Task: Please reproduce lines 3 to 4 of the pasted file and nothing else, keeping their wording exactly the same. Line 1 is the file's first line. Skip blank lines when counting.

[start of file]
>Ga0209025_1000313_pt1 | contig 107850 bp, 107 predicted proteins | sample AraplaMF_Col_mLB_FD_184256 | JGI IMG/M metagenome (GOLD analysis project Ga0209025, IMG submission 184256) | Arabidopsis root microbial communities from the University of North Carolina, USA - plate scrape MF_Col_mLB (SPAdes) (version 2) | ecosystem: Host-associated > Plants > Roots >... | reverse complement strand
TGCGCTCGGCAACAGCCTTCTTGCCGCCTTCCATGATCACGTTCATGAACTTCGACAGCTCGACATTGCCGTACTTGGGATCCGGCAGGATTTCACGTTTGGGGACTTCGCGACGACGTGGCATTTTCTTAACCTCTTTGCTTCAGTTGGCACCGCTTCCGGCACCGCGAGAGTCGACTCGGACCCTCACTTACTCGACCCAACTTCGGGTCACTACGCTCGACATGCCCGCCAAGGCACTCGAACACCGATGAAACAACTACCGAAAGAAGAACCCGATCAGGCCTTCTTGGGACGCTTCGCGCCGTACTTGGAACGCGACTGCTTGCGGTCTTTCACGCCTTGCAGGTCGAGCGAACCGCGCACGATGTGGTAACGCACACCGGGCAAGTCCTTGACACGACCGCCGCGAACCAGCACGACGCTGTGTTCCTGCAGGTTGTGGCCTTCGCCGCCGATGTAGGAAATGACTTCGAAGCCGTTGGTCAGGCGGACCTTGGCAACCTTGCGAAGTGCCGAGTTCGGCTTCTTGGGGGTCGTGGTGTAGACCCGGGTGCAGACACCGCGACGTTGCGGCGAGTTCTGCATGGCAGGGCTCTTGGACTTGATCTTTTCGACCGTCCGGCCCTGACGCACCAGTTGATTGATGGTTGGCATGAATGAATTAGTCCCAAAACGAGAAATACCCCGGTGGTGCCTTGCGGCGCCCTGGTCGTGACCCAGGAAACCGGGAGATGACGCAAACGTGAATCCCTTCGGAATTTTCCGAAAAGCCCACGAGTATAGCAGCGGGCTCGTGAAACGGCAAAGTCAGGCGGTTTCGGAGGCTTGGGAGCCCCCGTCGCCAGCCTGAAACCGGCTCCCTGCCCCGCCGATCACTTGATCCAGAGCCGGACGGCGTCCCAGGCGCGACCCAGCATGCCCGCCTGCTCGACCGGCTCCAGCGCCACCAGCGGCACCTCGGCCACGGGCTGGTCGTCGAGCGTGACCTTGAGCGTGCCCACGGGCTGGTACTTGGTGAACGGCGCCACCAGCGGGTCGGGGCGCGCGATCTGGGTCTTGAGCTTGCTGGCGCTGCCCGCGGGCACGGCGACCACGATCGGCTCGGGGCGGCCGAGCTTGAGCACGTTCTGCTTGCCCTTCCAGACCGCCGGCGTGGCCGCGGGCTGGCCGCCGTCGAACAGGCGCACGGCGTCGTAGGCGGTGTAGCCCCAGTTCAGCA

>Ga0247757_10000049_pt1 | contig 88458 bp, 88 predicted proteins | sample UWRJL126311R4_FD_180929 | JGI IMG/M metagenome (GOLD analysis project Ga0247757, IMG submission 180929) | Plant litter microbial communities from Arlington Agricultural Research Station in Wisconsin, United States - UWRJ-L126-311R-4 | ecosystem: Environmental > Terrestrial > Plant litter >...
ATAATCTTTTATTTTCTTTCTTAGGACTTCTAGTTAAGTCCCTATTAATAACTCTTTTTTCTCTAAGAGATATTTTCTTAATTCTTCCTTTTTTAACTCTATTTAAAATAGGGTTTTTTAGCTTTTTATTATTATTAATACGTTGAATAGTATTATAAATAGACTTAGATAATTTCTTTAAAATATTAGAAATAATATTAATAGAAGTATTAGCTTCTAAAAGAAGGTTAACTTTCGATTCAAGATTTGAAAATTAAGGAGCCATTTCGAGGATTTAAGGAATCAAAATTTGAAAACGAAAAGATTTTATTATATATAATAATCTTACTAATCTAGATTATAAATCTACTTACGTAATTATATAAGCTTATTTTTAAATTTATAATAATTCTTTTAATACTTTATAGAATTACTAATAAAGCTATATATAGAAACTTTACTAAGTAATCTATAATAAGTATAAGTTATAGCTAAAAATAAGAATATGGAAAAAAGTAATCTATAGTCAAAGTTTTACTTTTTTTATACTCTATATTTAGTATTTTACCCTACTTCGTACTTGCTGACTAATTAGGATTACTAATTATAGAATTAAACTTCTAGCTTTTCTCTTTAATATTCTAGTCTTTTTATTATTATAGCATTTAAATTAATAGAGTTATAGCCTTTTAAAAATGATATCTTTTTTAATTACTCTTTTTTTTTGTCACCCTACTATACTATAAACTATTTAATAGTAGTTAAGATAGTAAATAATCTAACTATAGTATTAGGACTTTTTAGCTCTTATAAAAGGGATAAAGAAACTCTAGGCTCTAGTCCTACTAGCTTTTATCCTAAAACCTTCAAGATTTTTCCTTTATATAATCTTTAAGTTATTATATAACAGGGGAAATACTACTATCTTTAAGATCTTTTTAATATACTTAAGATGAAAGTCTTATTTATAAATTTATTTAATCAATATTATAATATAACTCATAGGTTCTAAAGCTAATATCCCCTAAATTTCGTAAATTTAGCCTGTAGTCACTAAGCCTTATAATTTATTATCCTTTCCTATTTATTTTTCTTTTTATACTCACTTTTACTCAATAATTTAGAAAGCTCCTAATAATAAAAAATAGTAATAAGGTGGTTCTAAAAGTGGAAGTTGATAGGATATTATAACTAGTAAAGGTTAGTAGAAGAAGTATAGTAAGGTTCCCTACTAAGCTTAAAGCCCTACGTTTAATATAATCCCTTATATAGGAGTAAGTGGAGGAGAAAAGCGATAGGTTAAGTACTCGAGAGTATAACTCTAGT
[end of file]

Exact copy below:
>Ga0247757_10000049_pt1 | contig 88458 bp, 88 predicted proteins | sample UWRJL126311R4_FD_180929 | JGI IMG/M metagenome (GOLD analysis project Ga0247757, IMG submission 180929) | Plant litter microbial communities from Arlington Agricultural Research Station in Wisconsin, United States - UWRJ-L126-311R-4 | ecosystem: Environmental > Terrestrial > Plant litter >...
ATAATCTTTTATTTTCTTTCTTAGGACTTCTAGTTAAGTCCCTATTAATAACTCTTTTTTCTCTAAGAGATATTTTCTTAATTCTTCCTTTTTTAACTCTATTTAAAATAGGGTTTTTTAGCTTTTTATTATTATTAATACGTTGAATAGTATTATAAATAGACTTAGATAATTTCTTTAAAATATTAGAAATAATATTAATAGAAGTATTAGCTTCTAAAAGAAGGTTAACTTTCGATTCAAGATTTGAAAATTAAGGAGCCATTTCGAGGATTTAAGGAATCAAAATTTGAAAACGAAAAGATTTTATTATATATAATAATCTTACTAATCTAGATTATAAATCTACTTACGTAATTATATAAGCTTATTTTTAAATTTATAATAATTCTTTTAATACTTTATAGAATTACTAATAAAGCTATATATAGAAACTTTACTAAGTAATCTATAATAAGTATAAGTTATAGCTAAAAATAAGAATATGGAAAAAAGTAATCTATAGTCAAAGTTTTACTTTTTTTATACTCTATATTTAGTATTTTACCCTACTTCGTACTTGCTGACTAATTAGGATTACTAATTATAGAATTAAACTTCTAGCTTTTCTCTTTAATATTCTAGTCTTTTTATTATTATAGCATTTAAATTAATAGAGTTATAGCCTTTTAAAAATGATATCTTTTTTAATTACTCTTTTTTTTTGTCACCCTACTATACTATAAACTATTTAATAGTAGTTAAGATAGTAAATAATCTAACTATAGTATTAGGACTTTTTAGCTCTTATAAAAGGGATAAAGAAACTCTAGGCTCTAGTCCTACTAGCTTTTATCCTAAAACCTTCAAGATTTTTCCTTTATATAATCTTTAAGTTATTATATAACAGGGGAAATACTACTATCTTTAAGATCTTTTTAATATACTTAAGATGAAAGTCTTATTTATAAATTTATTTAATCAATATTATAATATAACTCATAGGTTCTAAAGCTAATATCCCCTAAATTTCGTAAATTTAGCCTGTAGTCACTAAGCCTTATAATTTATTATCCTTTCCTATTTATTTTTCTTTTTATACTCACTTTTACTCAATAATTTAGAAAGCTCCTAATAATAAAAAATAGTAATAAGGTGGTTCTAAAAGTGGAAGTTGATAGGATATTATAACTAGTAAAGGTTAGTAGAAGAAGTATAGTAAGGTTCCCTACTAAGCTTAAAGCCCTACGTTTAATATAATCCCTTATATAGGAGTAAGTGGAGGAGAAAAGCGATAGGTTAAGTACTCGAGAGTATAACTCTAGT